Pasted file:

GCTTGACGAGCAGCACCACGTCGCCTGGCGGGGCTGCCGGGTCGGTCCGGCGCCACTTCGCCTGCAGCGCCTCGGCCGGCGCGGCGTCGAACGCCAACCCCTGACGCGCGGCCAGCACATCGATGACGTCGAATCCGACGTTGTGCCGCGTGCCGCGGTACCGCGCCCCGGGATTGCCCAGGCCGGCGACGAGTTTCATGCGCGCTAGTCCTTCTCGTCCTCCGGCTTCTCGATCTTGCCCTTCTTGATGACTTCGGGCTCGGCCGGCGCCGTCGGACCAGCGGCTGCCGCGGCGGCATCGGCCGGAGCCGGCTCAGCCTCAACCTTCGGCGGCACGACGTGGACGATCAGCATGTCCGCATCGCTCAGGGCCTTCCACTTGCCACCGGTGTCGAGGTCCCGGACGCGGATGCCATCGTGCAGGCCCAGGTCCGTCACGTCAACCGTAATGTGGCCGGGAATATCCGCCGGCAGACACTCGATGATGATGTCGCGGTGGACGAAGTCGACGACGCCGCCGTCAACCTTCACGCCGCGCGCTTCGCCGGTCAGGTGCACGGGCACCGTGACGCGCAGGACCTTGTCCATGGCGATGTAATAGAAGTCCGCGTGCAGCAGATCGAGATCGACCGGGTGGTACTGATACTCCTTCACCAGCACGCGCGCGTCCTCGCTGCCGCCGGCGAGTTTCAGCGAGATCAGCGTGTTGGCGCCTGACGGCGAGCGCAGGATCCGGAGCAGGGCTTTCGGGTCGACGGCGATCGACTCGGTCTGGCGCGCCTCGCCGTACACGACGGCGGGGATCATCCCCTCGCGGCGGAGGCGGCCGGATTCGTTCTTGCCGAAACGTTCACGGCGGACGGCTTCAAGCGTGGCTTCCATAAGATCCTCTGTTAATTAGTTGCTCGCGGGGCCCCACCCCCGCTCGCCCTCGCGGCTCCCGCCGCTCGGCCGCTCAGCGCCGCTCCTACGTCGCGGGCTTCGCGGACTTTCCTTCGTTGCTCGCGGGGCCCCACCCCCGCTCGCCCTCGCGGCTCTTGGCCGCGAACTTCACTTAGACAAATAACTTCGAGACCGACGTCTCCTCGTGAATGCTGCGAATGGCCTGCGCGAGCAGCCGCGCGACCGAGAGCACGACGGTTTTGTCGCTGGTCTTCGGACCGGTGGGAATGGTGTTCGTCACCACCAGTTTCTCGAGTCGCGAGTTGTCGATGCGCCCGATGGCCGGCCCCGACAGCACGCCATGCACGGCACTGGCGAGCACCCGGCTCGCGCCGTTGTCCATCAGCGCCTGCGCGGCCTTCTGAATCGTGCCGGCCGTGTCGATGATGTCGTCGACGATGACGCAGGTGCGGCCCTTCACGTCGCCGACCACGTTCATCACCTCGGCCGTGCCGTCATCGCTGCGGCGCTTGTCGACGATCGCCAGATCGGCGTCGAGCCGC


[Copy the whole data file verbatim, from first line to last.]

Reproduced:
GCTTGACGAGCAGCACCACGTCGCCTGGCGGGGCTGCCGGGTCGGTCCGGCGCCACTTCGCCTGCAGCGCCTCGGCCGGCGCGGCGTCGAACGCCAACCCCTGACGCGCGGCCAGCACATCGATGACGTCGAATCCGACGTTGTGCCGCGTGCCGCGGTACCGCGCCCCGGGATTGCCCAGGCCGGCGACGAGTTTCATGCGCGCTAGTCCTTCTCGTCCTCCGGCTTCTCGATCTTGCCCTTCTTGATGACTTCGGGCTCGGCCGGCGCCGTCGGACCAGCGGCTGCCGCGGCGGCATCGGCCGGAGCCGGCTCAGCCTCAACCTTCGGCGGCACGACGTGGACGATCAGCATGTCCGCATCGCTCAGGGCCTTCCACTTGCCACCGGTGTCGAGGTCCCGGACGCGGATGCCATCGTGCAGGCCCAGGTCCGTCACGTCAACCGTAATGTGGCCGGGAATATCCGCCGGCAGACACTCGATGATGATGTCGCGGTGGACGAAGTCGACGACGCCGCCGTCAACCTTCACGCCGCGCGCTTCGCCGGTCAGGTGCACGGGCACCGTGACGCGCAGGACCTTGTCCATGGCGATGTAATAGAAGTCCGCGTGCAGCAGATCGAGATCGACCGGGTGGTACTGATACTCCTTCACCAGCACGCGCGCGTCCTCGCTGCCGCCGGCGAGTTTCAGCGAGATCAGCGTGTTGGCGCCTGACGGCGAGCGCAGGATCCGGAGCAGGGCTTTCGGGTCGACGGCGATCGACTCGGTCTGGCGCGCCTCGCCGTACACGACGGCGGGGATCATCCCCTCGCGGCGGAGGCGGCCGGATTCGTTCTTGCCGAAACGTTCACGGCGGACGGCTTCAAGCGTGGCTTCCATAAGATCCTCTGTTAATTAGTTGCTCGCGGGGCCCCACCCCCGCTCGCCCTCGCGGCTCCCGCCGCTCGGCCGCTCAGCGCCGCTCCTACGTCGCGGGCTTCGCGGACTTTCCTTCGTTGCTCGCGGGGCCCCACCCCCGCTCGCCCTCGCGGCTCTTGGCCGCGAACTTCACTTAGACAAATAACTTCGAGACCGACGTCTCCTCGTGAATGCTGCGAATGGCCTGCGCGAGCAGCCGCGCGACCGAGAGCACGACGGTTTTGTCGCTGGTCTTCGGACCGGTGGGAATGGTGTTCGTCACCACCAGTTTCTCGAGTCGCGAGTTGTCGATGCGCCCGATGGCCGGCCCCGACAGCACGCCATGCACGGCACTGGCGAGCACCCGGCTCGCGCCGTTGTCCATCAGCGCCTGCGCGGCCTTCTGAATCGTGCCGGCCGTGTCGATGATGTCGTCGACGATGACGCAGGTGCGGCCCTTCACGTCGCCGACCACGTTCATCACCTCGGCCGTGCCGTCATCGCTGCGGCGCTTGTCGACGATCGCCAGATCGGCGTCGAGCCGC